The largest conservation project in the country aimed at restoring native westslope cutthroat trout has successfully reached its conclusion in the region, replenishing the waters of the South Fork Flathead River drainage upstream of Hungry Horse Dam with genetically pure populations of Montana’s state fish.
In doing so, the architects of the project, a band of dedicated state fisheries experts from the region, earned high honors from Montana’s governor, who this summer had occasion to ply some of the alpine lakes that now contain biologically superior populations of cutthroat.
On Sept. 25, Gov. Steve Bullock presented the Award for Excellence to Montana Fish Wildlife and Park’s Region One fisheries crew for their efforts to protect Montana’s last best stronghold for westslope cutthroat, a massive undertaking that began a decade ago under a cloud of controversy but emerged a resounding success.
Native westslope cutthroats found in the South Fork Flathead River and elsewhere are precious gems, each fish equipped with the genes and genetic wiring of its ancestors, traits developed specifically for certain drainages and long-term survival in a harsh northern Montana climate.
Westslope cutthroat trout have lived in post-glacial western Montana for thousands of years. During that time, the species has been able to survive catastrophic fires, massive floods and severe droughts.
Yet less than 10 percent of the species’ historic range still exists, and the fish is considered a state-listed “species of concern” in Montana and “threatened” in Alberta.
With that in mind, FWP set out in 2007 to preserve and restore the westslope fishery in the pristine South Fork, which meanders through a large swath of protected wilderness, the Bob Marshall Wilderness Area.
The project helped usher in a new era of fisheries management, rooted in a growing recognition that landscape-scale conservation efforts were needed to re-establish, jumpstart and bolster genetically pure populations, which have come under siege from stream siltation, dams, over-fishing, and competition from — and hybridization with — introduced nonnative fish such as rainbow and brook trout.
Decades of hybridization diluted the drainage-specific genetic purities hardwired into the fish, diminishing their ability to thrive in the cold, clear waters of the South Fork.
Recognizing the pressure, the architects behind the South Fork Flathead Cutthroat Conservation Project have been systematically removing non-native fish and replacing them with pure westslope cutthroat since 2007. FWP identified 21 lakes in the Bob Marshall Wilderness and Jewel Basin, and every fall one lake after another has been chemically treated with a piscicide called rotenone and then re-stocked with genetically pure strains of westslope cutts.
The largest lake on the list, the 148-acre Sunburst Lake in the Bob Marshall Wilderness, was the final lake on the list, and received treatment this fall.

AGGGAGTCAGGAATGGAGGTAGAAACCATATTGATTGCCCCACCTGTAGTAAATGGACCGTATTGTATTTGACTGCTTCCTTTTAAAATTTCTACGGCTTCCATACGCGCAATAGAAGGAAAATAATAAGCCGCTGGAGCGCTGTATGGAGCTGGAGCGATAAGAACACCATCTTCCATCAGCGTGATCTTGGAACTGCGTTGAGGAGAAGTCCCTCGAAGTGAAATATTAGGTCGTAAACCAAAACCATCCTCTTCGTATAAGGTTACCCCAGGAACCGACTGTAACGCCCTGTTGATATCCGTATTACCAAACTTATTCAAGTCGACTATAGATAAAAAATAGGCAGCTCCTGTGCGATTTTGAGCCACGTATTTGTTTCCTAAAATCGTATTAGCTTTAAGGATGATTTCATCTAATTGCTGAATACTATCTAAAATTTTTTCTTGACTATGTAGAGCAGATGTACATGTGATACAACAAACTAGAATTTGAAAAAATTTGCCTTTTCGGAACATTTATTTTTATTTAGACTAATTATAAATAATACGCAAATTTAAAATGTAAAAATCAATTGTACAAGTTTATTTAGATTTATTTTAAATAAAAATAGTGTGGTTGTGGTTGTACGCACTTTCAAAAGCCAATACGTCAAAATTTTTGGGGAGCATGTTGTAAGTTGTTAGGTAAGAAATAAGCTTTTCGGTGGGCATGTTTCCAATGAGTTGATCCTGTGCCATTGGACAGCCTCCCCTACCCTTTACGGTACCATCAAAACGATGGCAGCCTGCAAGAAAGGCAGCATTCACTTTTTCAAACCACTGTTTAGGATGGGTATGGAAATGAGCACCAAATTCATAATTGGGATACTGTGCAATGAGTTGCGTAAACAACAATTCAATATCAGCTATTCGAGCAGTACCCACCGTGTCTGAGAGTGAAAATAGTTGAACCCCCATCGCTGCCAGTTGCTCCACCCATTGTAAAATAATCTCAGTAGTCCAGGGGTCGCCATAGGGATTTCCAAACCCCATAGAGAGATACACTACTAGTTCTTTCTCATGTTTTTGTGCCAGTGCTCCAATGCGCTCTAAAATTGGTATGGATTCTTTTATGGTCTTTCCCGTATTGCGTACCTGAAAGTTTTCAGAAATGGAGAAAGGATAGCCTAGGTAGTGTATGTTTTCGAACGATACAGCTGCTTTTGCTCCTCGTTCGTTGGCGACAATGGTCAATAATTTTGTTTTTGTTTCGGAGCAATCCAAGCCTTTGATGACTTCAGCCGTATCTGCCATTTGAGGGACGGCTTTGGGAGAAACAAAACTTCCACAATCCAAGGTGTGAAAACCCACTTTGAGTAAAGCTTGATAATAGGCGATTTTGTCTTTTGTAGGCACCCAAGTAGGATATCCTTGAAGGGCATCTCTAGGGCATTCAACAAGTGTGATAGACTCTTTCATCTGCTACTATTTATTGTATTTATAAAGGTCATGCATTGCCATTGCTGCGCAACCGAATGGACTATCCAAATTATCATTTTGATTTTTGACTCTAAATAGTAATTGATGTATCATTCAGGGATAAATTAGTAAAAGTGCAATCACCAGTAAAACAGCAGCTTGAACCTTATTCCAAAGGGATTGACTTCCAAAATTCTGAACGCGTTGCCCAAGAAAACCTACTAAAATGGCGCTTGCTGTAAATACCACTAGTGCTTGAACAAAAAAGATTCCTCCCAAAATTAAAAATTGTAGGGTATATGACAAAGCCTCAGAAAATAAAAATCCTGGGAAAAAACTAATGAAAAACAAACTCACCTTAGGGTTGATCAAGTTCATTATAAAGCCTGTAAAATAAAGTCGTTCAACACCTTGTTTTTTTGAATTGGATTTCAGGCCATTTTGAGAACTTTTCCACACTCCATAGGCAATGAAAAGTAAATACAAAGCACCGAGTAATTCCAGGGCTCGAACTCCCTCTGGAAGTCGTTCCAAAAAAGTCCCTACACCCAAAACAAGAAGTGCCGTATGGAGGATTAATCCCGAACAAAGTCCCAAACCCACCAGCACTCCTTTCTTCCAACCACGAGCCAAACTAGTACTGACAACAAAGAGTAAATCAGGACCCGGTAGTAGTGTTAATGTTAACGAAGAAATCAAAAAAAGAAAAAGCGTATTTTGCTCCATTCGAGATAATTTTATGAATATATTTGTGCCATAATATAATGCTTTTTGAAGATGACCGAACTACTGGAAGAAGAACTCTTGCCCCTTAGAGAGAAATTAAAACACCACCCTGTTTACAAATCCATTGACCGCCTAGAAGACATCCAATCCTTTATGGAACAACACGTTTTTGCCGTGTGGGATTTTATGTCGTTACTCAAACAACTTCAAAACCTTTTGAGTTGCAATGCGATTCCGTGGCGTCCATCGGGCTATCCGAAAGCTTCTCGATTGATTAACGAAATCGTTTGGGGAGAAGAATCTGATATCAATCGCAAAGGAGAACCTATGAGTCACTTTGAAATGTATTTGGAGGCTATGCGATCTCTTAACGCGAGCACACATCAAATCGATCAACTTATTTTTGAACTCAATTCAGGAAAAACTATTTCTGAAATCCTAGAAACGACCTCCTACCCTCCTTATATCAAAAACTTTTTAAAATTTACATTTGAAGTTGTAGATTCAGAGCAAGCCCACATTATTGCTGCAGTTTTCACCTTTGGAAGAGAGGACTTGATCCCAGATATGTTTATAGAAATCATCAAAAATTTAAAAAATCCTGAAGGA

Matt Boyer, the state’s lead biologist for the project, says the effort has proven to be biologically successful and that general public acceptance has come around, despite strong contention at the project’s outset.
“This project is one of a kind in terms of scope. It’s a landscape-scale effort, and it employs cutting-edge techniques,” Boyer said. “There’s not really anything quite like it, certainly not at this scale and certainly not with an eye toward genetic conservation.”
While controversial in the beginning, the project gained widespread support as it enjoyed annual successes in protecting an important stronghold for pure westslope cutthroat trout in the nation.
The genetic conservation component wouldn’t be possible without the revival of the Sekokini Springs Fish Hatchery near West Glacier, an experimental state fish hatchery that raises wild, genetically pure, drainage-specific strains of westslope cutthroat trout.
The hatchery allows biologists with FWP to raise genetically diverse populations of wild westslope cutthroat trout, hold them in isolation until they are certified genetically pure and pathogen-free, and then introduce them to Montana’s lakes and rivers where the fish have historically thrived.
Prior to Sekokini Springs coming online, the only pure genetic strain of westslope cutthroat trout certified for natural population restoration in Montana was the “M012,” a “cookie-cutter” strain raised at Washoe Park Hatchery in Anaconda.
With the advent of the experimental hatchery of Sekokini Springs, fisheries managers can raise drainage-specific strains of cutthroat and plant them in the mountain lakes where they evolved and are best suited to persist.
The dedicated efforts of FWP biologists and crew helped bolster westslope cutthroat trout, keeping them off the Endangered Species Act list and protecting the South Fork Flathead’s world-class fishing opportunities.
Region One FWP fisheries crew recipients of the 2017 Governor’s Award for Excellence are: Leo Rosenthal, Mark Schnee, Brian Marotz, Sam Bourret, Lynda Fried, Jim Deraleau, Jon Cavigli, Matt Boyer, Gary Michael, Scott Relyea, and Toby Tabor.